There are four theologians, who happen to be my age (or close), whom I have decided to read whatever they write — if I can find time. LeRon Shults, Kevin Vanhoozer, John Franke, and Miroslav Volf. Volf’s newest book, which I want to examine over the next couple of months, is The End of Memory. Beginning this week with this book is especially appropriate because Volf deals with memory and being abused.
In Yugoslavia, with a wife and an almost-completed PhD dissertation left behind, Volf was inducted into the military only to discover that his every move was being watched; he was interrogated and humiliated and abused.
How, he asks, do you remember abuse? How, more importantly, do you remember abuse rightfully and truthfully? And, the ultimate question of grace, “How does one seeking to love the wrongdoer remember the wrongdoing rightly?” How does one remember who desires neither to hate nor to disregard but to love the wrongdoer? And this — don’t forget: How does one seeking to love the wrongdoer condemn rightly?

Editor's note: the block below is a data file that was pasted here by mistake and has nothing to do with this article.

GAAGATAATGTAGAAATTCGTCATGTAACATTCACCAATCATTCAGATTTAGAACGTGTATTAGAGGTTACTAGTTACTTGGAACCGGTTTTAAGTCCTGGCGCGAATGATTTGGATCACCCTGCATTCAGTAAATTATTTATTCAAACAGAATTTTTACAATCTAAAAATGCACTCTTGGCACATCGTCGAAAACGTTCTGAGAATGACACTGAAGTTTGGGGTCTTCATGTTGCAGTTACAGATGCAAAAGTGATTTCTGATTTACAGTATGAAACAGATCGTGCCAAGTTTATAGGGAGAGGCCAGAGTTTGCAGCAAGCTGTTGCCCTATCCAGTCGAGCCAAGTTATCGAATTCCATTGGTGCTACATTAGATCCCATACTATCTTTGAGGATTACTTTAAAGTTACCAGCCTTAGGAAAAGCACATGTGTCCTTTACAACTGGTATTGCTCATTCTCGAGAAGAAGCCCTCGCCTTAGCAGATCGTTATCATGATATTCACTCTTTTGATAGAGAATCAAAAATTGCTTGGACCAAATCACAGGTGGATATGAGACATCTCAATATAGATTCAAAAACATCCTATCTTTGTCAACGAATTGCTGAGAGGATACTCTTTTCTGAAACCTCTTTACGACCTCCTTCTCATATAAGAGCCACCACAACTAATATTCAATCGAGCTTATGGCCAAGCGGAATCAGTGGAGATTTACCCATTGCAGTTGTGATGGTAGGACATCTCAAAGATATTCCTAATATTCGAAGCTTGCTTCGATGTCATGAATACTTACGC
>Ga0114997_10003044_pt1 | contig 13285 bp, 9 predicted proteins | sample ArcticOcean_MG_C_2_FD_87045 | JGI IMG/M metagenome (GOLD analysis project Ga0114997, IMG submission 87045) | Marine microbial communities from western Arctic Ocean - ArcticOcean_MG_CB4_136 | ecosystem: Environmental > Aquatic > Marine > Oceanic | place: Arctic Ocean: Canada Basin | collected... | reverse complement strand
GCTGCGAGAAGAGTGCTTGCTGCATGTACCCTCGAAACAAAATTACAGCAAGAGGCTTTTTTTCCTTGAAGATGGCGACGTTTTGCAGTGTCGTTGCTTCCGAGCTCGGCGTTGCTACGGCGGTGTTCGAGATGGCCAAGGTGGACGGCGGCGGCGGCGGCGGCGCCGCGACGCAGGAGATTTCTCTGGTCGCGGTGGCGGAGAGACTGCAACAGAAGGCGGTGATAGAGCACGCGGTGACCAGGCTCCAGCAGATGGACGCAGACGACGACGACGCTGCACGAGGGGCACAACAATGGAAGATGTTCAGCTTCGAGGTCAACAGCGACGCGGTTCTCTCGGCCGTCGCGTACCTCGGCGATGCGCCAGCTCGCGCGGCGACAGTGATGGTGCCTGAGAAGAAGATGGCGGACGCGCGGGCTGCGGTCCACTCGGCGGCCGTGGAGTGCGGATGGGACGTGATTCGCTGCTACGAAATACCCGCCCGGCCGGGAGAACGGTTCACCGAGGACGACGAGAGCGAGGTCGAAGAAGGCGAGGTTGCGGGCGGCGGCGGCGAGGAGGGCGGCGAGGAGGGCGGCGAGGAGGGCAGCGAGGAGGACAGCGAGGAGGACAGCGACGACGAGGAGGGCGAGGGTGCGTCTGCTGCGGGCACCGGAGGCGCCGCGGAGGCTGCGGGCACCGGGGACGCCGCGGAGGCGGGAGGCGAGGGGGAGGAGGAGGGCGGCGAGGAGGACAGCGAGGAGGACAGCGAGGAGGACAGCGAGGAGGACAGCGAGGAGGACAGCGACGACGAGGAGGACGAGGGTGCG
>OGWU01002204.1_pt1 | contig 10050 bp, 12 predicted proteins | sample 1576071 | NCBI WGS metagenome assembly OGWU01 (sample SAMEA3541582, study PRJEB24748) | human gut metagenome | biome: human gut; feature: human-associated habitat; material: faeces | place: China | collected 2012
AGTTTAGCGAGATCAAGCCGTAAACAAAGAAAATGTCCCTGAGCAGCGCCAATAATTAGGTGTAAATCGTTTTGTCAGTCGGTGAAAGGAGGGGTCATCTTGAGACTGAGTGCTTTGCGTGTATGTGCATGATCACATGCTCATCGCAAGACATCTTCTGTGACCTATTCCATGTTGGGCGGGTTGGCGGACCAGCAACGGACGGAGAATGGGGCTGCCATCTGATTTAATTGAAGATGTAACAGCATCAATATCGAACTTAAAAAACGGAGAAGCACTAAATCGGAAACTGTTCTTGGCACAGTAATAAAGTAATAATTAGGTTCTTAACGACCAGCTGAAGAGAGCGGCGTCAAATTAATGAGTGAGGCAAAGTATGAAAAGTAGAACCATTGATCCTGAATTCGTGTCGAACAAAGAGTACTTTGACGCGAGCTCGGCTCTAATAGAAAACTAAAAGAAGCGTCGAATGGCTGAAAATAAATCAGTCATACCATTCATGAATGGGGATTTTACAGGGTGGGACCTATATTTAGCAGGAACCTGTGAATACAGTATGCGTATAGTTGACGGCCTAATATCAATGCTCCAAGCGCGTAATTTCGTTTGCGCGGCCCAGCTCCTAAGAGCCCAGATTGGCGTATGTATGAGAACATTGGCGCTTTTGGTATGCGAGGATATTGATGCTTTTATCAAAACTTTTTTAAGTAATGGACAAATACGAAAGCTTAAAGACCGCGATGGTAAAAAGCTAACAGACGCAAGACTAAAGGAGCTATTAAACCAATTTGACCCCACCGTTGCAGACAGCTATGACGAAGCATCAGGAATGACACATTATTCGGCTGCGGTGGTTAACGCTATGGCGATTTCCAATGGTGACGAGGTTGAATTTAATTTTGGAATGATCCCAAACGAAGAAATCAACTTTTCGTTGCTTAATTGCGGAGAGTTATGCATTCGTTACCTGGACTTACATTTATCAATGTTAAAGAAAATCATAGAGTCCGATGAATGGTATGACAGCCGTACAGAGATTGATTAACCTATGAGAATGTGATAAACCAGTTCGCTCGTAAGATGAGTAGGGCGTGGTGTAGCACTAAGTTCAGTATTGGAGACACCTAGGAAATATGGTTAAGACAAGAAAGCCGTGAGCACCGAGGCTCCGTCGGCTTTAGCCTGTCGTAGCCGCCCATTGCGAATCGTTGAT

“My soul,” Volf says, “was at stake in the way I remembered Captain G” (17).
Volf discovered that after the events his mind was enslaved by the abuse he had suffered. He wanted to get the abuser out of his mind (Captain G.) but couldn’t. Evil, he learned, needs two victories if it accomplishes its full work: first, the evil deed itself; second, when the victim returns evil with evil.
Remembering is not a choice; one remembers whether one wants to or not. The issue is how to remember.
Condemnation of the evildoing is part of memory; but condemnation is designed in Christianity to lead to reconciliation, so far as that is possible.